This morning, Republican senator Pat Toomey of Pennsylvania made an astonishing admission: The whole reason Republicans opposed expanded background checks for gun-purchasers was President Obama. It wasn't that the president went too far or that he was making unreasonable demands; it was just that Obama supported the proposal on the table. As Toomey said, “There were some on my side who did not want to be seen helping the president do something he wanted to get done, just because the president wanted to do it.”
That is incredible. It’s as if a good chunk of the GOP has regressed to kindergarten, where they refuse to play with toys that someone else likes.
If there’s a silver lining to this revelation, it’s that it offers a way forward for President Obama as he tries to pursue his agenda. Namely, he has to pretend that it isn’t his agenda.
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For many—most?—liberals, the aftermath of the 2000 election is like an old injury that won't heal. Most of the time you don't think about it, but if someone touches it, the old pain flares up again. Despite Antonin Scalia's frequent admonition to "Get over it!", doing so is awfully hard. Had George W. Bush been a run-of-the-mill Republican president, it might have been easier. But he wasn't; he was an epically awful president whose ability to cut such a far-reaching path of destruction made him exceptional.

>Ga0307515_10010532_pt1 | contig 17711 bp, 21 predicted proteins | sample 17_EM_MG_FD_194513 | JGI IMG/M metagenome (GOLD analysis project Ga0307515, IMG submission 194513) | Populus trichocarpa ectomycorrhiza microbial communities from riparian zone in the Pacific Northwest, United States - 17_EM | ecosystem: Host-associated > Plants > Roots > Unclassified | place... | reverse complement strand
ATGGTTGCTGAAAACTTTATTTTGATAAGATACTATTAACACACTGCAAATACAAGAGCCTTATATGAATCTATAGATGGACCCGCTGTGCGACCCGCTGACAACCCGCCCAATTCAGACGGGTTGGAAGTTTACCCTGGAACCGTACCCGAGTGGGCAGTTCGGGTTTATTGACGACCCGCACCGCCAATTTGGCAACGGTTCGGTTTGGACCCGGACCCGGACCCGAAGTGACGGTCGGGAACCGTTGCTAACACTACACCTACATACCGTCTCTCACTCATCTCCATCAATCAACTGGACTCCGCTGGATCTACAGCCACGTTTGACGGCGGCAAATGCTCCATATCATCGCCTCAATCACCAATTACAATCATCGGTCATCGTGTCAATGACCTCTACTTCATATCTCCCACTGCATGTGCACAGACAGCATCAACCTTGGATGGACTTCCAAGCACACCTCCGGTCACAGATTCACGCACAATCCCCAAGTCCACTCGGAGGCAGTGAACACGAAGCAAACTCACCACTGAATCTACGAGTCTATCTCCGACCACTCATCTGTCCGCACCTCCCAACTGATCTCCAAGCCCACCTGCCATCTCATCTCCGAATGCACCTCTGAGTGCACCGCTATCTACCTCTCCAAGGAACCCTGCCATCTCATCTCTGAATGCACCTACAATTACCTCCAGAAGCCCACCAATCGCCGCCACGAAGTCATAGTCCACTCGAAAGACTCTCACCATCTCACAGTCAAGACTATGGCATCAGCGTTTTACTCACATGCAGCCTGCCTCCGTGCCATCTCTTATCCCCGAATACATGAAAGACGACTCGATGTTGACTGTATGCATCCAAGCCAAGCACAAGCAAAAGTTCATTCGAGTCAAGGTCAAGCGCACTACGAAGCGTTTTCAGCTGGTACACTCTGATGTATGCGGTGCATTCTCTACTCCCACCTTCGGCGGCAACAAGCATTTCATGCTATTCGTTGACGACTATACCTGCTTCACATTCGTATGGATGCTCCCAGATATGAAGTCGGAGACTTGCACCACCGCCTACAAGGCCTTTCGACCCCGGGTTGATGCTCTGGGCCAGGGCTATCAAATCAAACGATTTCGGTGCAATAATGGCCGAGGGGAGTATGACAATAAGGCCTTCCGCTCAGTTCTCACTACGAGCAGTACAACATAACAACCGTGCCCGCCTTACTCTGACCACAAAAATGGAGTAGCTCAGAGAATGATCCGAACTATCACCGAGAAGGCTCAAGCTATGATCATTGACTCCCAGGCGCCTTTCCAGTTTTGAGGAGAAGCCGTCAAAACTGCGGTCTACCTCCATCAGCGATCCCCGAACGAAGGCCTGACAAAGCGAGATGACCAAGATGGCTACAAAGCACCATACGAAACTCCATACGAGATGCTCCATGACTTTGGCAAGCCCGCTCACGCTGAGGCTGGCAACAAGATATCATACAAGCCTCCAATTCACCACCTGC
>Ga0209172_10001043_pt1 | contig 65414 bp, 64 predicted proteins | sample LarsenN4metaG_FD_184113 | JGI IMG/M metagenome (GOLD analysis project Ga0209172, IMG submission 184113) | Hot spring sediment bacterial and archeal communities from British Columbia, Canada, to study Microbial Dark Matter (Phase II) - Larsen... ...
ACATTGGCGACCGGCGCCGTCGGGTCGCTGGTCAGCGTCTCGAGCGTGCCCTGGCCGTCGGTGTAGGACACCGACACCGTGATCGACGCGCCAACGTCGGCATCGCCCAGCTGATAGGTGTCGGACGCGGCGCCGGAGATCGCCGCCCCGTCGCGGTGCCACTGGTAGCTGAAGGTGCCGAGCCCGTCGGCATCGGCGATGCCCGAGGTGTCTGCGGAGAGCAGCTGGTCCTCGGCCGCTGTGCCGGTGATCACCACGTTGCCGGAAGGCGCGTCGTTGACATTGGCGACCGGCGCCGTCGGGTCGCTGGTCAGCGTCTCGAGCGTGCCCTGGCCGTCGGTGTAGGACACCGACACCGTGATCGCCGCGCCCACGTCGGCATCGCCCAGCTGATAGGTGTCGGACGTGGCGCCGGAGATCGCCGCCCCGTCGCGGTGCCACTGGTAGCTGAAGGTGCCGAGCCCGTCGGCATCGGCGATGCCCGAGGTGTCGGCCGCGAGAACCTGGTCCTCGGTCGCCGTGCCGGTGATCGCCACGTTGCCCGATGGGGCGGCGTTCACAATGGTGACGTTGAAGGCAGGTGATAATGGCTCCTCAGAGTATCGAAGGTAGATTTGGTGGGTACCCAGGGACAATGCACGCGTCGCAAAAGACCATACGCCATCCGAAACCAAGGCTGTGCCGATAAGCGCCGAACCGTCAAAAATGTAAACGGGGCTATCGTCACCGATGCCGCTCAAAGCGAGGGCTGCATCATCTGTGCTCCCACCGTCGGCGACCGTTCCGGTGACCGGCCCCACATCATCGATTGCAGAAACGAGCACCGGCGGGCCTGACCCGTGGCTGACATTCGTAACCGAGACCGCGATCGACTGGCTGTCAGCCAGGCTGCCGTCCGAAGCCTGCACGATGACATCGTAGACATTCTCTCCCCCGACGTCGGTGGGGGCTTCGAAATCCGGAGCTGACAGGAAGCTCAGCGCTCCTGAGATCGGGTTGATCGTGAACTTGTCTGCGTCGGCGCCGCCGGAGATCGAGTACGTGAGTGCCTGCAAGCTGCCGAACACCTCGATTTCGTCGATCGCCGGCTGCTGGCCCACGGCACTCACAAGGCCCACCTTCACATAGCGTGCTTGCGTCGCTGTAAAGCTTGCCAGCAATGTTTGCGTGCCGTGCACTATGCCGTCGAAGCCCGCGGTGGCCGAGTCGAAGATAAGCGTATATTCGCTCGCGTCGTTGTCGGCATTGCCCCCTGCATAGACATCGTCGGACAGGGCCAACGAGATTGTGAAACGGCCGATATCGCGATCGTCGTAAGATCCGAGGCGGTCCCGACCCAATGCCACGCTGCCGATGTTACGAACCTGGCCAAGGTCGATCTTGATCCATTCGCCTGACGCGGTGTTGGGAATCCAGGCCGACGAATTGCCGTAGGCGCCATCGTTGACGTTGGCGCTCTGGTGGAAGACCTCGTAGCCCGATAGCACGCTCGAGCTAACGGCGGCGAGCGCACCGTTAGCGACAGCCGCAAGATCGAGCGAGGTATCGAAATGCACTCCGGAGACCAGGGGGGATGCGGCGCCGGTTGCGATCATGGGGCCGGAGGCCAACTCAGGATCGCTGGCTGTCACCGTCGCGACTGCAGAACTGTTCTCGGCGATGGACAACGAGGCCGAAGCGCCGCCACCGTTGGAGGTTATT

Turn on cable news at most times of the day, and you can find a "debate" in which a program's host throws questions to two guests, one a conservative and one a liberal, invited on for their ability to slog their way through five soul-deadening minutes of motive-questioning and oft-repeated talking points. If you've ever watched one of these and said to yourself, "Maybe they should just lose the host and have these two yell at each other directly. And extend it to a whole half-hour!", then there might be a job waiting for you at CNN.
Conclave is coming, and by hook or by crosier, we’ll have a new Pope before Passover. Papal elections can spell change for the congregations of the world’s largest church, so we talked to a priest to get a handle on things. Joseph Palacios is an adjunct professor at Georgetown University and the founder of pro-gay-marriage group Catholics for Equality. He is on leave from his diocese in Los Angeles.